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[3] the men and events of the past independently of the prejudices and passions which obscure and distort the immediate vision.

We, too, as well as the English, have had our ‘Great Rebellion.’ It came to a dramatic close thirty-seven years since; as theirs came to a close not less dramatic some seven time thirty-seven years since. We, also, as they in their time, formed our contemporaneous judgments and recorded our verdicts, assumed to be irreversible, of the men, the issues, and the events of the great conflict; and those verdicts and judgments, in our case as in theirs, will unquestionably be revised, modified, and in not a few cases wholly reversed. Better knowledge, calmer reflection, and a more judicial frame of mind come with the passage of the years; passions in time subside, prejudices disappear, truth asserts itself. In England this process has been going on for close upon two centuries and a half; with what result; Cromwell's statue stand as proof. We live in another age and a different environment; and, as fifty years of Europe outmeasure in their growth a cycle of Cathay, so I hold one year of twentieth century America works far more progress in thought than seven years of Britain during the interval between its great rebellion and ours. We who took active part in the Civil War have not yet wholly vanished from the stage; the rear guard of the Grand Army, we linger. Today is separated from the death of Lincoln by the same number of years only which separated ‘The Glorious Revolution of 1688’ from the execution of Charles Stuart; yet to us is already given to look back on the events of which we were a part with the same perspective effects with which the Victorian Englishman looks back on the men and events of the commonwealth.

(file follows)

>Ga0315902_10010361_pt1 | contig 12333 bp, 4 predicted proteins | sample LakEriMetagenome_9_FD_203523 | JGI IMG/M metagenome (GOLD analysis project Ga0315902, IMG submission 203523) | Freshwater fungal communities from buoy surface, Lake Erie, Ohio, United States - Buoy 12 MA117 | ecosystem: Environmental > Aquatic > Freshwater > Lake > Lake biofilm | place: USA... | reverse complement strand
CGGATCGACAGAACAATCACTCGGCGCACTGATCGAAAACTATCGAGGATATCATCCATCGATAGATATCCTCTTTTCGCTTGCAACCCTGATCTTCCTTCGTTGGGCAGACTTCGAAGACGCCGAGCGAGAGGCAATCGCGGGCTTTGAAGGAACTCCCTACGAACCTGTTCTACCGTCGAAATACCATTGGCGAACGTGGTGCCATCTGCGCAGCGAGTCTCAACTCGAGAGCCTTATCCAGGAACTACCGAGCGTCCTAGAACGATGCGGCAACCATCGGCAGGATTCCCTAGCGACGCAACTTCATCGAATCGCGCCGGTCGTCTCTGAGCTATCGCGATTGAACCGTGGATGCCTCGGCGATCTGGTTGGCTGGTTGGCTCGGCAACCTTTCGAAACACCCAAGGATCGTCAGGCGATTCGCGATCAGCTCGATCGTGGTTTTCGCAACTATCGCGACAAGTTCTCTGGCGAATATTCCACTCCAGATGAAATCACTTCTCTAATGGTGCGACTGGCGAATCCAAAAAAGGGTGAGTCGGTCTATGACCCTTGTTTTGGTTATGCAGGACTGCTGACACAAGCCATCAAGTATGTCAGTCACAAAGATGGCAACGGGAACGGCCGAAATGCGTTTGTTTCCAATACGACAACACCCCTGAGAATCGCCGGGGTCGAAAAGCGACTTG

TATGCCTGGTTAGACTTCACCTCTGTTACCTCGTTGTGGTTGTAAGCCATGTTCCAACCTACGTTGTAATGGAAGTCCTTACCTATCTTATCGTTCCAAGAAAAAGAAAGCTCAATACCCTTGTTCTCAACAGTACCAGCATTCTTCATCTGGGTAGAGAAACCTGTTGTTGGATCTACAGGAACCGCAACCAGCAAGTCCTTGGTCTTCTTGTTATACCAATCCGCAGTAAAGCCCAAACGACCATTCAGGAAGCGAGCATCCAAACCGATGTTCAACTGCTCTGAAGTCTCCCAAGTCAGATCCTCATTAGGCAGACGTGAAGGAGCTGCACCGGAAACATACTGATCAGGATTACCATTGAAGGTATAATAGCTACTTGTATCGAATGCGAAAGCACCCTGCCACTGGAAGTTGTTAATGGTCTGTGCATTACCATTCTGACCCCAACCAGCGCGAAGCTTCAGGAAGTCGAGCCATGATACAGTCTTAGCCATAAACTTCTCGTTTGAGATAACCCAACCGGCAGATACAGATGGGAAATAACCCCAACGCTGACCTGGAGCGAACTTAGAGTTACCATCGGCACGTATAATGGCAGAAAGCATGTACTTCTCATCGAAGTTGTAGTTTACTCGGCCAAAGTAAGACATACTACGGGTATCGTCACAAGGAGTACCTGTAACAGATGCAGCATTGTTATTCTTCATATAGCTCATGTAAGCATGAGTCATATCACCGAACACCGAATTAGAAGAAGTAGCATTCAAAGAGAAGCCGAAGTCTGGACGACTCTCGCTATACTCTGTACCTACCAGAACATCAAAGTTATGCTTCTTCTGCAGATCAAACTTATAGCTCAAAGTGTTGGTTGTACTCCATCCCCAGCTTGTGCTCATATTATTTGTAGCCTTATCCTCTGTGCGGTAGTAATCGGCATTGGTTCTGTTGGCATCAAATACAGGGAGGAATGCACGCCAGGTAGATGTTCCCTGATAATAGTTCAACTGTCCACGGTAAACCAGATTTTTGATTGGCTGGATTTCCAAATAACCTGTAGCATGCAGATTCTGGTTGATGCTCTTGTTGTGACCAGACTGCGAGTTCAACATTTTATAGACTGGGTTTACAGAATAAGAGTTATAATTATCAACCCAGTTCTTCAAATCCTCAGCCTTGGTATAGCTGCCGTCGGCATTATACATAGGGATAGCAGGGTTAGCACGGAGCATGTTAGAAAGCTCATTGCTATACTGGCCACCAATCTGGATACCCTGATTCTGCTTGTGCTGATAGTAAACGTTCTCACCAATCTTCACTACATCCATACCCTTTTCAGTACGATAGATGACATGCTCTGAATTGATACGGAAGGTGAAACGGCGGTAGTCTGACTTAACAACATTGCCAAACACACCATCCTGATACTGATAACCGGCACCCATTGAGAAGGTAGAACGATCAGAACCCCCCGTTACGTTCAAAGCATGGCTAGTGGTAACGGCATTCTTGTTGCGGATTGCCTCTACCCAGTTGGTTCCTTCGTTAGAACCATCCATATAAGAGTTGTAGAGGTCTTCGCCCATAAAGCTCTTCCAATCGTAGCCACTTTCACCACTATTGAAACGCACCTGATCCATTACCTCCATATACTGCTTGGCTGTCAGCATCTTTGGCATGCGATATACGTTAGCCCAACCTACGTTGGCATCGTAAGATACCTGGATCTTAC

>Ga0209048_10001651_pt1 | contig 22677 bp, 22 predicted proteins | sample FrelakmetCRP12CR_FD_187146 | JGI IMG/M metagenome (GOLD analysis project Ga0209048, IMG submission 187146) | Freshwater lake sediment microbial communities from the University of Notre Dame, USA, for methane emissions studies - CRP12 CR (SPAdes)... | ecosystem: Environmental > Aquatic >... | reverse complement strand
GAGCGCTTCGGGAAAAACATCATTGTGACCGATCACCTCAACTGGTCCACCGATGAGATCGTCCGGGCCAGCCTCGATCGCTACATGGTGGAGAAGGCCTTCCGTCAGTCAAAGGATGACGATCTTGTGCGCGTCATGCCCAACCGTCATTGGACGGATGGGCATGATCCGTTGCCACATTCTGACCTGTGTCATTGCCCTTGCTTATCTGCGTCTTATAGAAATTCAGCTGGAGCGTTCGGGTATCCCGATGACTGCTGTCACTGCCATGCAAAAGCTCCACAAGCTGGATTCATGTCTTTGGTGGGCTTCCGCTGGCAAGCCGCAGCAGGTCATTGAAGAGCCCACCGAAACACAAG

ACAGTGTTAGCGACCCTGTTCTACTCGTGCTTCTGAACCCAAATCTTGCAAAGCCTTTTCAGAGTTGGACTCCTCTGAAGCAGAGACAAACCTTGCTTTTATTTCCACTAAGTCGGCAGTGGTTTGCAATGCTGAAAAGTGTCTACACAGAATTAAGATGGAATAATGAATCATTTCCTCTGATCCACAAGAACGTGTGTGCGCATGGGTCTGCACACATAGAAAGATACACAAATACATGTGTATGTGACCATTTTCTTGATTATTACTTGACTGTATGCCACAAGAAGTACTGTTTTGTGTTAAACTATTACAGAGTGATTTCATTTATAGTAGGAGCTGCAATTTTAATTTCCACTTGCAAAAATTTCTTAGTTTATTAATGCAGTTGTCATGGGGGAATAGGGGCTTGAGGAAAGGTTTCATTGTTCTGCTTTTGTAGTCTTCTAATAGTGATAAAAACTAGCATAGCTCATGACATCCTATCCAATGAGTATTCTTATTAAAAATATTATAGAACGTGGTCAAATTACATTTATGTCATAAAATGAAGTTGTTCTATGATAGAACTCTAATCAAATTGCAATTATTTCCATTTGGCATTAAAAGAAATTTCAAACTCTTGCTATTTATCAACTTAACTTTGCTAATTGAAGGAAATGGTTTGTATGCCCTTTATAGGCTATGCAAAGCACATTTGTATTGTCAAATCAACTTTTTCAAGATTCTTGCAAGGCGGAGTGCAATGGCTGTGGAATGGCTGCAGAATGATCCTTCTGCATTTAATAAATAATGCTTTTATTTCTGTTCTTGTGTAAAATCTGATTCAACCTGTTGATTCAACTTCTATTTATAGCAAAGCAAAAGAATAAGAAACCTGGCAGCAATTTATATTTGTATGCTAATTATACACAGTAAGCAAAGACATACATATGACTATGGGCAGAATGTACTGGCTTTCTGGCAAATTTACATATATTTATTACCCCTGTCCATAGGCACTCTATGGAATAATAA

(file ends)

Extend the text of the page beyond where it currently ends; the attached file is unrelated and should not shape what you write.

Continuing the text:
I propose on this occasion to do so; and reverting to my text— ‘Shall Cromwell have a Statue’—and reading that text in the gloss of Carlyle's Latter-Day Pamphlet utterance, I quote you Horace's familiar precept,

Mutato nomine, de te
     Fabula narratur,

and ask abruptly, ‘Shall Robert E. Lee have a statue?’ I propose also to offer to your consideration some reasons why he should, and, assuredly, will have one, if not now, then presently.

Shortly after Lee's death, in October, 1870, leave was asked in the United States Senate, by Mr. McCreery, of Kentucky, to introduce a joint resolution providing for the return of the estate and mansion of Arlington to the family of the deceased Confederate Commander-in-chief. In view of the use which had then already

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